Dawn Grace is on a mission to acquaint the Tri-State with Sarcoidosis. The rare disease affects fewer than 200,000 Americans a year. Since being diagnosed with the disease in 2017 she has ventured on a crusade to connect people with the disease so they know they are not alone.
For the past eight years Dawn has served as a nurse aide at Doverwood Village in Fairfield Township. Through the years she has encountered dozens of diseases, but Sarcoidosis was never on her radar. Until now.
Sarcoidosis is an inflammatory disease that affects multiple organs of the body. The majority of cases seem to center on the lungs and lymph glands. It is characterized by the formulation of granulomas—tiny clumps of inflammatory cells in one or more organs of the body.
“I was feeling a little tired and had arrhythmia so I went to the doctor,” Dawn recalls. “Sarcoidosis is hard to diagnose so it often takes a pulmonary test, CT scan or chest X-rays to start the process of identifying the disease.”
Often teams of specialists work together until they narrow the symptoms to a firm diagnosis. The disease is rarely fatal but the symptoms can become chronic. The chance of permanent lung damage now sits at 20-30% of patients.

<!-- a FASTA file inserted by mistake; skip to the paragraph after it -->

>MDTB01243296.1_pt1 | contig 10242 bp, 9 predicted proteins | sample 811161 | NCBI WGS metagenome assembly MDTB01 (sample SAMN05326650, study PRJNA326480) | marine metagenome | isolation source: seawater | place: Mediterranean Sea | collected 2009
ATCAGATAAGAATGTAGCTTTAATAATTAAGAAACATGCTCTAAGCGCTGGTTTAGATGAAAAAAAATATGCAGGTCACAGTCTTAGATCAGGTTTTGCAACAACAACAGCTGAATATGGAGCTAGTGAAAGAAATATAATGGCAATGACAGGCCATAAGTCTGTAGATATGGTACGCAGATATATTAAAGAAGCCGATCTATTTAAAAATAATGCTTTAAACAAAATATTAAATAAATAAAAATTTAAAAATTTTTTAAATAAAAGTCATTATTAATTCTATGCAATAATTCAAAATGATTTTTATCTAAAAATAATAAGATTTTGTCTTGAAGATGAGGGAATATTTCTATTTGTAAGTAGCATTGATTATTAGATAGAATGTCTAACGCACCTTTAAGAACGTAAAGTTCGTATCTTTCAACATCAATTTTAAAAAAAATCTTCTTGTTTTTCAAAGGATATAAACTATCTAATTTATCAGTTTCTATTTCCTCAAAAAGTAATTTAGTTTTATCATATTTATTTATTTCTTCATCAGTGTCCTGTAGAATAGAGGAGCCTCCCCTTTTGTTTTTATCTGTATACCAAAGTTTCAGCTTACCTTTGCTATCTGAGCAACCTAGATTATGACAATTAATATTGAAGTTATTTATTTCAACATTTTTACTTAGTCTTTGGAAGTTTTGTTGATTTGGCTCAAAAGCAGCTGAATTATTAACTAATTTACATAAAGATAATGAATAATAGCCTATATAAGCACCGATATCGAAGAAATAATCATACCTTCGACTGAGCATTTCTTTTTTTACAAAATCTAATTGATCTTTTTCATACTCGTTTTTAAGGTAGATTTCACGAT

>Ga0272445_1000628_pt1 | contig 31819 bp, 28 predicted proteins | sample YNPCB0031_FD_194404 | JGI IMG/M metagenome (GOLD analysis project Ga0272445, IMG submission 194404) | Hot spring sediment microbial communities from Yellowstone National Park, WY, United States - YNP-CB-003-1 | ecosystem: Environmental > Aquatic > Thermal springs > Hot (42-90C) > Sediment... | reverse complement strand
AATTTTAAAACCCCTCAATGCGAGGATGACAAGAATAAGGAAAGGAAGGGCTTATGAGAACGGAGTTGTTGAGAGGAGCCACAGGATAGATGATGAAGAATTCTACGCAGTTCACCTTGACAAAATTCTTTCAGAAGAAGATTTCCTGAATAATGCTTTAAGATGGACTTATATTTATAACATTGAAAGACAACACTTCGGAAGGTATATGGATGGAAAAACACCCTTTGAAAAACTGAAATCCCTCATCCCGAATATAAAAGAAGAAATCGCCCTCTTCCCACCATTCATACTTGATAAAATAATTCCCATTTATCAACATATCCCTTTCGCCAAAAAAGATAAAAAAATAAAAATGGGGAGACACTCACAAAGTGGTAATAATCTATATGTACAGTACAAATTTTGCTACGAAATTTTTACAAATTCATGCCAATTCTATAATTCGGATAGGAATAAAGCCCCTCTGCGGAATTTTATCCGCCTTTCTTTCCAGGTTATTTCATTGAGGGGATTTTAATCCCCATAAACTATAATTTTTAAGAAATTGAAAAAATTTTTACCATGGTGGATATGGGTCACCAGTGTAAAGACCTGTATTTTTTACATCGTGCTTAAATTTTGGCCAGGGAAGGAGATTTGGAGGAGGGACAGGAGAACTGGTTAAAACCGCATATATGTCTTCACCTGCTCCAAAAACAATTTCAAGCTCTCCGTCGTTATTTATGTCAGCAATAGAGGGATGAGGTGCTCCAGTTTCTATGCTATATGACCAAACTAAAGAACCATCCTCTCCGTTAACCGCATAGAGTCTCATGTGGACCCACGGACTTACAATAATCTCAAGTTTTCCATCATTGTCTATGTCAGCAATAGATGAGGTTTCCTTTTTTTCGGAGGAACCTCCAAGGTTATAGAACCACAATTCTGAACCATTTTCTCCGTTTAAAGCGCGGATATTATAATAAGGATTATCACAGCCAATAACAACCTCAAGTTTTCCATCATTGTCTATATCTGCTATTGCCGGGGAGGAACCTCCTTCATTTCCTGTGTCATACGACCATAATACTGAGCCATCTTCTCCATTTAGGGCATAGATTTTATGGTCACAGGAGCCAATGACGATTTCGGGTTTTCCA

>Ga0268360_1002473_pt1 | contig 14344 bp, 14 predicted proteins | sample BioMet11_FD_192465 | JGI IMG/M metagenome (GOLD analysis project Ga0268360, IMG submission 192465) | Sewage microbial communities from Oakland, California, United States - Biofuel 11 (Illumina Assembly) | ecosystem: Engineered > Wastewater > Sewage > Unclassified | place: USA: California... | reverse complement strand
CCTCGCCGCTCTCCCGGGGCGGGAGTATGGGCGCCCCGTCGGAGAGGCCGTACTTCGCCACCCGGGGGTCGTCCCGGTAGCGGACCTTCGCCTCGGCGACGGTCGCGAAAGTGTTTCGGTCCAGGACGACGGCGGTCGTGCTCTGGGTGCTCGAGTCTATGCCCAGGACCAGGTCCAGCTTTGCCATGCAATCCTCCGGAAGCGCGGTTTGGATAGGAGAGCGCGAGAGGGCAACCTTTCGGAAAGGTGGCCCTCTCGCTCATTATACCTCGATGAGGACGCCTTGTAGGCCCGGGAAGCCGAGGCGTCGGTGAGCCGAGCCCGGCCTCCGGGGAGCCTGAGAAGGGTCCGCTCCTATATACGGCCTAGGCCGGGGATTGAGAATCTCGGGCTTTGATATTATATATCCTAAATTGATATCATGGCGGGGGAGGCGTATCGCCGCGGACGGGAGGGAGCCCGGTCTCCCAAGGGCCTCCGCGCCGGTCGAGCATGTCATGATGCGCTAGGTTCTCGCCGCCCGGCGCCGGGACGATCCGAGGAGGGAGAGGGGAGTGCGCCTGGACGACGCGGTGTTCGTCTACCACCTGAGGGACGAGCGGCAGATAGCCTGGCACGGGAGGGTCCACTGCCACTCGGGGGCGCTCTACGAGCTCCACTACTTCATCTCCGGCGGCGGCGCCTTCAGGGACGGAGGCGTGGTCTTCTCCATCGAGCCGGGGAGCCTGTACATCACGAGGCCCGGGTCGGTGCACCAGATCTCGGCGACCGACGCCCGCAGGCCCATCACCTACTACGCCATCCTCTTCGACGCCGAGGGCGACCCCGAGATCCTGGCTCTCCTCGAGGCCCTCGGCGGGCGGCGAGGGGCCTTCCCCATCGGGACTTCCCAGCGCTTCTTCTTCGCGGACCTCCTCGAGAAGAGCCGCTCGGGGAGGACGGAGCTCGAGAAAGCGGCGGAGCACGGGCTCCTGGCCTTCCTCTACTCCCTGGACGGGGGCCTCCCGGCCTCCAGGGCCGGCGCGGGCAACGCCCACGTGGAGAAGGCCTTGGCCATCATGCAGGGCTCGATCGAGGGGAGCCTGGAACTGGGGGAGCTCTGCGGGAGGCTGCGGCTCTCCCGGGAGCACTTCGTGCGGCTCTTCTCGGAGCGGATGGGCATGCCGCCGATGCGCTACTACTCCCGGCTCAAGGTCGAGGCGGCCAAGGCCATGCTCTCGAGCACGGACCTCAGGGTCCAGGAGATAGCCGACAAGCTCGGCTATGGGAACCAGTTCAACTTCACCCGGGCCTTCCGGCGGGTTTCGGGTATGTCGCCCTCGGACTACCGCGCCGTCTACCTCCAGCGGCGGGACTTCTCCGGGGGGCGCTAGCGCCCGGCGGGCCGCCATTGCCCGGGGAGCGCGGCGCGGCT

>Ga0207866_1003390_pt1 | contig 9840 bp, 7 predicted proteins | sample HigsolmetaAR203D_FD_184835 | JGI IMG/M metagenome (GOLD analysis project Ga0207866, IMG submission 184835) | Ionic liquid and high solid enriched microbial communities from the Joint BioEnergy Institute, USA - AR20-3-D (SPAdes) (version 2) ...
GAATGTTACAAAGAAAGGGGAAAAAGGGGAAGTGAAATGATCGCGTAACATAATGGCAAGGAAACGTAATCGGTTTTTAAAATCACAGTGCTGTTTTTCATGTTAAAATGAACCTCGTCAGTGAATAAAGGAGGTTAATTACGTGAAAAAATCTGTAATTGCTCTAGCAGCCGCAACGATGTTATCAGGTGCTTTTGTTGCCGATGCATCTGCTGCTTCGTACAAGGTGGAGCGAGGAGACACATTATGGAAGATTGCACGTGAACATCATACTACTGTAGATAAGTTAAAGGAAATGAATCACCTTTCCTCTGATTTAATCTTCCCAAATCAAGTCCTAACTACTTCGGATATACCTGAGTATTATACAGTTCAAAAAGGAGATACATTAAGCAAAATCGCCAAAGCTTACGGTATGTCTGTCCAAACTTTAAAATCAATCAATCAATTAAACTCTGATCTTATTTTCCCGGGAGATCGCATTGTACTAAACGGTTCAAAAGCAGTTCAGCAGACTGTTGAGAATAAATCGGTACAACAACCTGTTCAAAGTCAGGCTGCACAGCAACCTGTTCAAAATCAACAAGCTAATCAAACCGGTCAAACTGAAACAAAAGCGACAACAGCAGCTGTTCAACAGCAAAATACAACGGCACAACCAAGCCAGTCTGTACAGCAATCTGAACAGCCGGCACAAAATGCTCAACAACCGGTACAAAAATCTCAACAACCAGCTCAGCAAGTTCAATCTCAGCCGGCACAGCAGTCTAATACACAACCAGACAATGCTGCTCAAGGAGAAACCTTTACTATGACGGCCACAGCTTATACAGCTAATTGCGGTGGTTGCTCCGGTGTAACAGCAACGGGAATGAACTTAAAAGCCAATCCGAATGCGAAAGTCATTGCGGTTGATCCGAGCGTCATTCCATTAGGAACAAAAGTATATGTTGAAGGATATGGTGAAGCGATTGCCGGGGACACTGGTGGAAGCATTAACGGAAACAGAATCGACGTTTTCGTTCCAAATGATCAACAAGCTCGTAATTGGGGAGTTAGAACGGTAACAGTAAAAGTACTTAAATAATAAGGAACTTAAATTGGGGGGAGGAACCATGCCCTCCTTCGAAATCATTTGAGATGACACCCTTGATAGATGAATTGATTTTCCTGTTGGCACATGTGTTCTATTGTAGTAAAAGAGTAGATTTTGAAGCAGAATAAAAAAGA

“One of the first things I did upon diagnosis was attend a KISS (Kick In to Stop Sarcoidosis) walk in Canton,” Dawn recalls. “I saw how people were meeting and exchanging stories. It became obvious that we need something here.”
So Dawn developed an action plan. First she would take care of herself. Then she would be an advocate for disease awareness throughout the area.
“I cut red meat from my diet as well as processed foods and those with fructose. I switched to almond milk. The results are amazing. I have lost over 30 pounds and can do a 12-hour shift with no problem. My goal is to eat and live as naturally as possible. It seems to be working so far.”
Since Dawn’s health has improved she enlisted the help of her “second family,” the staff at Doverwood Village, to participate in the area’s first KISS Walk. Over 40 participants showed up for the Fairfield Township walk in April, not counting her own eager-to-help-family. The group raised over $1,800 for Sarcoidosis research. Some participants battling the disease swapped contact information. They found that the list of symptoms is long and diagnosis is arduous.
Sarcoidosis symptoms can include an enlarged liver, heart arrhythmia or chest pain, joint pain, cough, shortness of breath, fatigue, wheezing, abnormal breathing and reddish bumps or patches on the skin. If not treated, the disease can create further skin rashes, joint pain and stiffness, eye irritation or dryness, rapid heart rate, lightheadedness, kidney stones and abnormal liver function.
Since the only other KISS walk is now in Cleveland, Dawn plans to hold a second walk in April 2019 to increase awareness.
“As long as I stay healthy I’m going to do everything I can to let people know about this rare disease,” she says with determination. “My family is behind me 100% as is my ‘second family’ here at Doverwood Village.
Those who wish to get involved in the next walk can contact the Foundation For Sarcoidosis Research at www.stopsarcoidosis.org